• Actual locations – the invocation of a real place in the world, utilised in novels with no elements of the fantastic.

Let’s begin by entering the wondrous realm of fantasy fiction.

IMAGINARY WORLDS

Creating an imaginary world is one of the most complex types of world-building. It’s most often utilised in fantasy and science fiction, where a writer conjures up from scratch every detail of a world: geography, history, language, lore, characters, social customs, politics, religion…

Understandably, the thought of creating all these elements to form an entire fictional world can be very daunting – and deciding where to start can seem almost impossible! For inspiration, we recommend turning to some of the great world-builders of our time to see how they’ve built up whole universes from nothing.

Deciding on a starting point

J. R. R. Tolkien, author of Lord of the RingsThe Hobbit and countless other classic works, began the development of Middle-earth in an unusual way: by first creating an entire fictional language to be spoken by his characters. A professional philologist and talented linguist, Tolkien developed the Elvish language of Quenya, using it as a base for expanding his imaginary world into the vast, detailed, lore-rich Middle-earth we know today.

Of course, not all writers will be capable of (or interested in) creating a functional, fictional language – but budding world-builders can still follow Tolkien’s lead in order to get started. By pinpointing one aspect of your imaginary world that you’re most interested in or most apt at developing, you’ve got yourself a great starting point. Work hard on this element first, and then concentrate on building up and fleshing out from there. You’ll find that the pieces of your world fall much more easily into place once you have a solid foundation from which to expand.

Asking questions about your world

After you’ve got the ball rolling by establishing a starting point, you’ll need to begin working out the details that make up a convincing, consistent imaginary world. A great way to start doing this is to ask (and answer) a set of questions pertaining to the different aspects of your world.

Approach this exercise as if you were describing your home country to someone who knows nothing about it – or, on a larger scale, as if you were introducing Earth to someone from an alien race. How would you explain:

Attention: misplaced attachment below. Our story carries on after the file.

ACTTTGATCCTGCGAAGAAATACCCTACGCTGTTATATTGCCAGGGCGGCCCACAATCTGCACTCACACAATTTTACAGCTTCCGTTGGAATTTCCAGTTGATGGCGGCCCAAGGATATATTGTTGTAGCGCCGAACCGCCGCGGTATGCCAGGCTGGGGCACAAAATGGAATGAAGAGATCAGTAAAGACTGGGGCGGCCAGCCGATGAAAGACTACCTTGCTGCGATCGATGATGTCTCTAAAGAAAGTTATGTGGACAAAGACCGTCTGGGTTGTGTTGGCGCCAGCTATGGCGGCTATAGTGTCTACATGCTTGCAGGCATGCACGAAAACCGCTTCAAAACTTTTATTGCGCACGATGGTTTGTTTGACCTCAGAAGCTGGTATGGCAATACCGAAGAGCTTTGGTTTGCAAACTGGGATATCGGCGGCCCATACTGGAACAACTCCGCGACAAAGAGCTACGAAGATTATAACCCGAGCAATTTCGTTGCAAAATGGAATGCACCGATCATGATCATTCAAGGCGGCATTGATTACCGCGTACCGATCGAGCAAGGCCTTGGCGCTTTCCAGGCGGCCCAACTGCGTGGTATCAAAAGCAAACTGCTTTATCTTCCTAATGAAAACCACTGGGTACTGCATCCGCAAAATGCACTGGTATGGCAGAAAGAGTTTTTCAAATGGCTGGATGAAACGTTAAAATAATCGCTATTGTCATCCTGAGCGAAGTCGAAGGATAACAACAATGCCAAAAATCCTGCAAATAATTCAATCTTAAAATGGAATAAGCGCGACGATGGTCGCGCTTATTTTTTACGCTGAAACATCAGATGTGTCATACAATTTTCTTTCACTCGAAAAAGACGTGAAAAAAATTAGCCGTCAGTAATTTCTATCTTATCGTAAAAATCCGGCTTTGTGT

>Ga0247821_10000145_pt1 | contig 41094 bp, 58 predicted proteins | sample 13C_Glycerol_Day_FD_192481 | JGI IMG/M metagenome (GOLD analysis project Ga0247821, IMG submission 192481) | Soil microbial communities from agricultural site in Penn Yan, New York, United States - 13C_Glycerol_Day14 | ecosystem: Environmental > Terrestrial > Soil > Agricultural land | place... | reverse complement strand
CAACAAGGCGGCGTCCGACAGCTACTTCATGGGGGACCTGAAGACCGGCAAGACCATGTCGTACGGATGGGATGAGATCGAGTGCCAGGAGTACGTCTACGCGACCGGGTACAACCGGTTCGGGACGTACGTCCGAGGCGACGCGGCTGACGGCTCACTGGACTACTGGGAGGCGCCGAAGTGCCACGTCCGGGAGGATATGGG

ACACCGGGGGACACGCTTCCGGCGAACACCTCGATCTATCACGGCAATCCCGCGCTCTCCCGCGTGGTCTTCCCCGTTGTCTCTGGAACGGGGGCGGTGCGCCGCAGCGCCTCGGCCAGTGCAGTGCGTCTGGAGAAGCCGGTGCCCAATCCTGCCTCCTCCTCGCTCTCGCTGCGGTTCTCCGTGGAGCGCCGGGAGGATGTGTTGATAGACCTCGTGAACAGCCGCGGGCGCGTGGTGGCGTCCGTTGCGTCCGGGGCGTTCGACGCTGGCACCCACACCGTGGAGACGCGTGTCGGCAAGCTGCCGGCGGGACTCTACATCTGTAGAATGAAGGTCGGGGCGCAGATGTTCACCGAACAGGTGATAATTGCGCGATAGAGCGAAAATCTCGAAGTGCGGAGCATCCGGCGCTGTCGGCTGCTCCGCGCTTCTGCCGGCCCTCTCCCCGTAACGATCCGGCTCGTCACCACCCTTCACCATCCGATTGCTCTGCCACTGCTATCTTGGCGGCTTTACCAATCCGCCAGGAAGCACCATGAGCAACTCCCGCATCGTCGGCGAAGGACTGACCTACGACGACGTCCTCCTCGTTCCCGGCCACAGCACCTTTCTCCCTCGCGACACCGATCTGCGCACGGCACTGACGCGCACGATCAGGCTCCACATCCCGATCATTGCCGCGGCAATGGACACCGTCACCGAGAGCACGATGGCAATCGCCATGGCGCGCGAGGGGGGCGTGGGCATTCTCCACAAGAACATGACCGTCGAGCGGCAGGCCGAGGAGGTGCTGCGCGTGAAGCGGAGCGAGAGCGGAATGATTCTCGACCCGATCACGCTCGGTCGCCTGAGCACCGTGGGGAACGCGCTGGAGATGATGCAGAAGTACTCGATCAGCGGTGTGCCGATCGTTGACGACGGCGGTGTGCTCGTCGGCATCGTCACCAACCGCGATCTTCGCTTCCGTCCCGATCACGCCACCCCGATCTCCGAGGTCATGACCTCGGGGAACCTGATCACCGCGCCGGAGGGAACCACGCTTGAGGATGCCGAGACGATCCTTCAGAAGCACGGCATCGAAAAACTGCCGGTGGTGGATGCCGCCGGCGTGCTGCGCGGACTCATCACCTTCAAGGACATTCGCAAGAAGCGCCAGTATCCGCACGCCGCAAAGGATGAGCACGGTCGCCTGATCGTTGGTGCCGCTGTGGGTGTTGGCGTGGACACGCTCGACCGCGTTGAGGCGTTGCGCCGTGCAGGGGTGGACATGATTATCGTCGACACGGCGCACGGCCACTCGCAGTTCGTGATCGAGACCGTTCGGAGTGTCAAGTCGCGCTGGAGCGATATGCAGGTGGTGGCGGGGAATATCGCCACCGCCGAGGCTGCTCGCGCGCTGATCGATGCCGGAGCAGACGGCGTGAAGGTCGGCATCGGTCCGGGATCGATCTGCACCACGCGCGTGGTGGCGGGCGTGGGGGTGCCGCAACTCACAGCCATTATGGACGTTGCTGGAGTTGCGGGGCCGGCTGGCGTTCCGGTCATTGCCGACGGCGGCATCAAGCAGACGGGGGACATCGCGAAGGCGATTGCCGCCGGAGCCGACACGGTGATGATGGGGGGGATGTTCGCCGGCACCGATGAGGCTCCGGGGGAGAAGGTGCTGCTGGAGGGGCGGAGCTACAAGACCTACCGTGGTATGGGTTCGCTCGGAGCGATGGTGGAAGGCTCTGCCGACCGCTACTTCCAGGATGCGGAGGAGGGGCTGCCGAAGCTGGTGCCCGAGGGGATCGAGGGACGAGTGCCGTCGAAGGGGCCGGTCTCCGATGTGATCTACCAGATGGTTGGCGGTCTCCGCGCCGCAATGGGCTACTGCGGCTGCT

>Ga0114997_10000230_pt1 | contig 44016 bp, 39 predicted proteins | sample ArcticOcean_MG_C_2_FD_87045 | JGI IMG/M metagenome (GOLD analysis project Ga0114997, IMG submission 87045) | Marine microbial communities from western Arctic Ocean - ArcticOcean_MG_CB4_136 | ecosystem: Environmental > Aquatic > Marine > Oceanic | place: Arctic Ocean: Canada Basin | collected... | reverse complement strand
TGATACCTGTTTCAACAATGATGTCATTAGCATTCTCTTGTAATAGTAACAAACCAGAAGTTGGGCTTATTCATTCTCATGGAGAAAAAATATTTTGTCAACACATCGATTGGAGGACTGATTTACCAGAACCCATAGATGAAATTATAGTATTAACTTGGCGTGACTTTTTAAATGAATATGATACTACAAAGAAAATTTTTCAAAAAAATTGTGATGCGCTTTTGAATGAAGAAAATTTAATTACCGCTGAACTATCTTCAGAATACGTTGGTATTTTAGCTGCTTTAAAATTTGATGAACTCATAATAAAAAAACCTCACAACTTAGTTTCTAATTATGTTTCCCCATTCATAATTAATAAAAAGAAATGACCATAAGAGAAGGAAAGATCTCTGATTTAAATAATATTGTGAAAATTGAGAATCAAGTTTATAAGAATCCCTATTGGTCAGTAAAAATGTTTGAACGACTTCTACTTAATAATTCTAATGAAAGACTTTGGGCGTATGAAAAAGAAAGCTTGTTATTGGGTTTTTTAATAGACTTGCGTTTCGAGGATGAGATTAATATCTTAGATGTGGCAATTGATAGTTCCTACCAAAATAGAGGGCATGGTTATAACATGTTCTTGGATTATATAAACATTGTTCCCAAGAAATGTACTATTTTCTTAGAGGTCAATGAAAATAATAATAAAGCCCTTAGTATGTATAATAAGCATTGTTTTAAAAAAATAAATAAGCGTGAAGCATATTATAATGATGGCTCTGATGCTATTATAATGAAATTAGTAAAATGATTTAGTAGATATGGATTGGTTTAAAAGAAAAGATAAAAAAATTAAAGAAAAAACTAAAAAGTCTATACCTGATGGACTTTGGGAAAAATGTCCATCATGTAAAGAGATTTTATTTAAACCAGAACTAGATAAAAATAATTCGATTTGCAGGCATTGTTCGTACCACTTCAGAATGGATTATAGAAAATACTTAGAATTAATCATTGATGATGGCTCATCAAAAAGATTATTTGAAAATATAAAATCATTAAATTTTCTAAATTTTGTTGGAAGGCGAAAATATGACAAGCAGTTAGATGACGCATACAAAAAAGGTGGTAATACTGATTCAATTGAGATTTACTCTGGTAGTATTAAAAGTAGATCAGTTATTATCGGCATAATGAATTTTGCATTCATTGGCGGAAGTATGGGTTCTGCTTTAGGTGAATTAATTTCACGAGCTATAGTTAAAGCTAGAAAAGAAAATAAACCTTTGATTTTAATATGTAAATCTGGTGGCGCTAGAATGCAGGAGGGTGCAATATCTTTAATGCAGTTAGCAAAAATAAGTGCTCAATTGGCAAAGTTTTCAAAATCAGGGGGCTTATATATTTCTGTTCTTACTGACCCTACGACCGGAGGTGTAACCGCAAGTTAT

• What it looks and feels like – its landscapes, its climate?
  • Its people – their appearance, customs, ethics and values?
  • The dominant forces that shape change and development?

If you’re feeling overwhelmed by all the potential details you need to cover, it’s advisable to start by creating a list of fundamental questions you need to answer about your world. Many online resources, such as this list from the Science Fiction and Fantasy Writers of America website, contain suggested questions about everything from social organisation and government to the rules of magic and technology. (The latter of these is particularly important to keep in mind. Even though your world may be an entirely imaginary one filled with magic or made-up technology, it must still be governed consistently and carefully by the internal logic and laws you set up for it. Its fantastical nature cannot be used as an excuse for lapses in continuity.)

After devising your list, you may feel even more overwhelmed now you have such an expansive range of questions to answer! If this is the case, take a step back and make sure that all the questions you’ve listed really need to be covered. It’s likely that some questions may not apply to or directly affect your characters and narrative, so decide which aspects are most crucial to the stories you want to tell within your world, and focus on answering the most relevant questions.